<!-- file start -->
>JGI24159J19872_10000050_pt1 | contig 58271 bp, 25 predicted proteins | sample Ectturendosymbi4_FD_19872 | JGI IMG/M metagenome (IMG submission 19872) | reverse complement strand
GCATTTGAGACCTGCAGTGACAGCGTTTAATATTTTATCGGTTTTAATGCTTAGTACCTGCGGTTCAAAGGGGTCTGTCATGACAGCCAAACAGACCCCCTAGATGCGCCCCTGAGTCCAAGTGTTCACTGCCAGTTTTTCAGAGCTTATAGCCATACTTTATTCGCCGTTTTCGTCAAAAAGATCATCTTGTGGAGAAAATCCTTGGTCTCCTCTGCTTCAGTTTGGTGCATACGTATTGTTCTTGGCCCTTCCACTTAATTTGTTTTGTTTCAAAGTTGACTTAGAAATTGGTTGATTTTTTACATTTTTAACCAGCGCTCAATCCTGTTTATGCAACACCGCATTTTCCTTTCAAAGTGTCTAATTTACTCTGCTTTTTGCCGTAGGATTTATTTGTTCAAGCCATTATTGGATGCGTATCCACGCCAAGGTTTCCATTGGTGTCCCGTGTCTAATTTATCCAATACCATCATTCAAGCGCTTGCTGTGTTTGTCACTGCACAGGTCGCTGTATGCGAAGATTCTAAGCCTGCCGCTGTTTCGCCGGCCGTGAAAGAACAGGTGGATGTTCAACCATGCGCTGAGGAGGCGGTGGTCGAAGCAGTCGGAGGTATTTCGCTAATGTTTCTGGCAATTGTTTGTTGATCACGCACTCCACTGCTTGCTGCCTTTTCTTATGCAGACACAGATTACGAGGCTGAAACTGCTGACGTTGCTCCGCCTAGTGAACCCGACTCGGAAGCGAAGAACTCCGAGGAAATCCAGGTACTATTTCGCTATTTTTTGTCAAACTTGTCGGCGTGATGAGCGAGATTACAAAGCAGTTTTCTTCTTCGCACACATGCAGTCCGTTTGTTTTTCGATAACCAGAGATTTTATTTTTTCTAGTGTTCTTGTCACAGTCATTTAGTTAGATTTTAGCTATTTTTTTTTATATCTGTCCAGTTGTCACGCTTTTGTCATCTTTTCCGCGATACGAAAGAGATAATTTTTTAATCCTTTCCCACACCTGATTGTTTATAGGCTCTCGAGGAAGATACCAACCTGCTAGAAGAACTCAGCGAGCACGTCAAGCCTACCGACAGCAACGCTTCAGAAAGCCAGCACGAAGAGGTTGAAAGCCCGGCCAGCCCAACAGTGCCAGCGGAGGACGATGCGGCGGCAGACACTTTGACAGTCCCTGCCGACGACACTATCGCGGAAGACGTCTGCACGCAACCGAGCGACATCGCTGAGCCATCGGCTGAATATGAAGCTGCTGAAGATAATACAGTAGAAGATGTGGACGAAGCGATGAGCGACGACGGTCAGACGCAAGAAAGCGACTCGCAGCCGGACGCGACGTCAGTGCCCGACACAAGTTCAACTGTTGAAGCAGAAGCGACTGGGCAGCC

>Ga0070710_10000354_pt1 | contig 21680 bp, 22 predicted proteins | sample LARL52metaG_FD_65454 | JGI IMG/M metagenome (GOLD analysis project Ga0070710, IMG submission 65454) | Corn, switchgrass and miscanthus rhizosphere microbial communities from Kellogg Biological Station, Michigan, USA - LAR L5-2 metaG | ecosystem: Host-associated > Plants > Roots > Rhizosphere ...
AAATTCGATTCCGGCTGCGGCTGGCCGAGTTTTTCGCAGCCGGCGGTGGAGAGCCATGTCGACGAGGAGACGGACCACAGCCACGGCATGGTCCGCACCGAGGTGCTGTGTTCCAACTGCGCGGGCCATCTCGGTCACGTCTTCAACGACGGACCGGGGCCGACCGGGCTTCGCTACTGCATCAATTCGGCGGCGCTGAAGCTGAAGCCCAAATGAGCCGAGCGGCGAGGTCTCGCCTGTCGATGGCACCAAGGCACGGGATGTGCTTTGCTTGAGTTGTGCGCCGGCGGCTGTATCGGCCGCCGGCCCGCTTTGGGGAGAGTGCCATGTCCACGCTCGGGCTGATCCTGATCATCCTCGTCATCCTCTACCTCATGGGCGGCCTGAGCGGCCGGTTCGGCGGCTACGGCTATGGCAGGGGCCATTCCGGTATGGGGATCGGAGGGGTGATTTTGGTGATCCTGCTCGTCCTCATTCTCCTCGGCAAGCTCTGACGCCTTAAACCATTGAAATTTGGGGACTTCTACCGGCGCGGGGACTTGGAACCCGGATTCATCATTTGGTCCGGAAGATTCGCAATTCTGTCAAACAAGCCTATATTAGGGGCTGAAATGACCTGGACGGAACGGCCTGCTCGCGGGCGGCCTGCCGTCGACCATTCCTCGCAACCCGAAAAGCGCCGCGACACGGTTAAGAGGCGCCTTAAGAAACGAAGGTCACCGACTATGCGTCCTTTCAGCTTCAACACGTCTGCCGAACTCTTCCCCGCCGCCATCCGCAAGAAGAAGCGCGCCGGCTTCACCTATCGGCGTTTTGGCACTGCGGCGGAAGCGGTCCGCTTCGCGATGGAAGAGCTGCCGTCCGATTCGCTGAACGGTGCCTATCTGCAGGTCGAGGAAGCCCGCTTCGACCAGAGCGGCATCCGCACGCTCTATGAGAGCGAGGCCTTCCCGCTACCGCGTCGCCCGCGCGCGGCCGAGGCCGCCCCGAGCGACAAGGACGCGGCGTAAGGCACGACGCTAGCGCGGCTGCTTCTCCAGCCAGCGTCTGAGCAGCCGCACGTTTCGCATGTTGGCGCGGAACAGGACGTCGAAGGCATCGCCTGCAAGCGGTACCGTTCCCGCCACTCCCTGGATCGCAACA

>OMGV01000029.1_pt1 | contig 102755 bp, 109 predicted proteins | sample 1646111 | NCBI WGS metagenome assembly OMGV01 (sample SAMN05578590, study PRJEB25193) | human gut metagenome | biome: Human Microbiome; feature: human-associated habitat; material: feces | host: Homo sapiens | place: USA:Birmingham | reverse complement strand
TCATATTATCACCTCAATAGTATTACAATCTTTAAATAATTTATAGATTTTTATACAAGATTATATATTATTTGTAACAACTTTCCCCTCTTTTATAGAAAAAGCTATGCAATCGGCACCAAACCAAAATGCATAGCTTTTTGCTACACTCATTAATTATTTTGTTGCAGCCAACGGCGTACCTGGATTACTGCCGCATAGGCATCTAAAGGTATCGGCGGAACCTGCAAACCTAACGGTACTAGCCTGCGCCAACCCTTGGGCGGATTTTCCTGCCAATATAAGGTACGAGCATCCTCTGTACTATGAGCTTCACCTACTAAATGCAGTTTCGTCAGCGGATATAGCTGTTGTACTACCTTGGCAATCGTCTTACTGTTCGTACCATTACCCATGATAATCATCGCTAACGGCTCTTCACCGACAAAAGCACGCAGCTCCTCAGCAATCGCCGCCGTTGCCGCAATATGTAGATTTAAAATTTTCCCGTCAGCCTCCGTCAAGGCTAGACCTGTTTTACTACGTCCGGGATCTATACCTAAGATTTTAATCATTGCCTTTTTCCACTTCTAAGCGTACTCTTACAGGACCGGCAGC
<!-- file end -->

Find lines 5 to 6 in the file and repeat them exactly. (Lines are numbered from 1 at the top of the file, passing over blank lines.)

>OMGV01000029.1_pt1 | contig 102755 bp, 109 predicted proteins | sample 1646111 | NCBI WGS metagenome assembly OMGV01 (sample SAMN05578590, study PRJEB25193) | human gut metagenome | biome: Human Microbiome; feature: human-associated habitat; material: feces | host: Homo sapiens | place: USA:Birmingham | reverse complement strand
TCATATTATCACCTCAATAGTATTACAATCTTTAAATAATTTATAGATTTTTATACAAGATTATATATTATTTGTAACAACTTTCCCCTCTTTTATAGAAAAAGCTATGCAATCGGCACCAAACCAAAATGCATAGCTTTTTGCTACACTCATTAATTATTTTGTTGCAGCCAACGGCGTACCTGGATTACTGCCGCATAGGCATCTAAAGGTATCGGCGGAACCTGCAAACCTAACGGTACTAGCCTGCGCCAACCCTTGGGCGGATTTTCCTGCCAATATAAGGTACGAGCATCCTCTGTACTATGAGCTTCACCTACTAAATGCAGTTTCGTCAGCGGATATAGCTGTTGTACTACCTTGGCAATCGTCTTACTGTTCGTACCATTACCCATGATAATCATCGCTAACGGCTCTTCACCGACAAAAGCACGCAGCTCCTCAGCAATCGCCGCCGTTGCCGCAATATGTAGATTTAAAATTTTCCCGTCAGCCTCCGTCAAGGCTAGACCTGTTTTACTACGTCCGGGATCTATACCTAAGATTTTAATCATTGCCTTTTTCCACTTCTAAGCGTACTCTTACAGGACCGGCAGC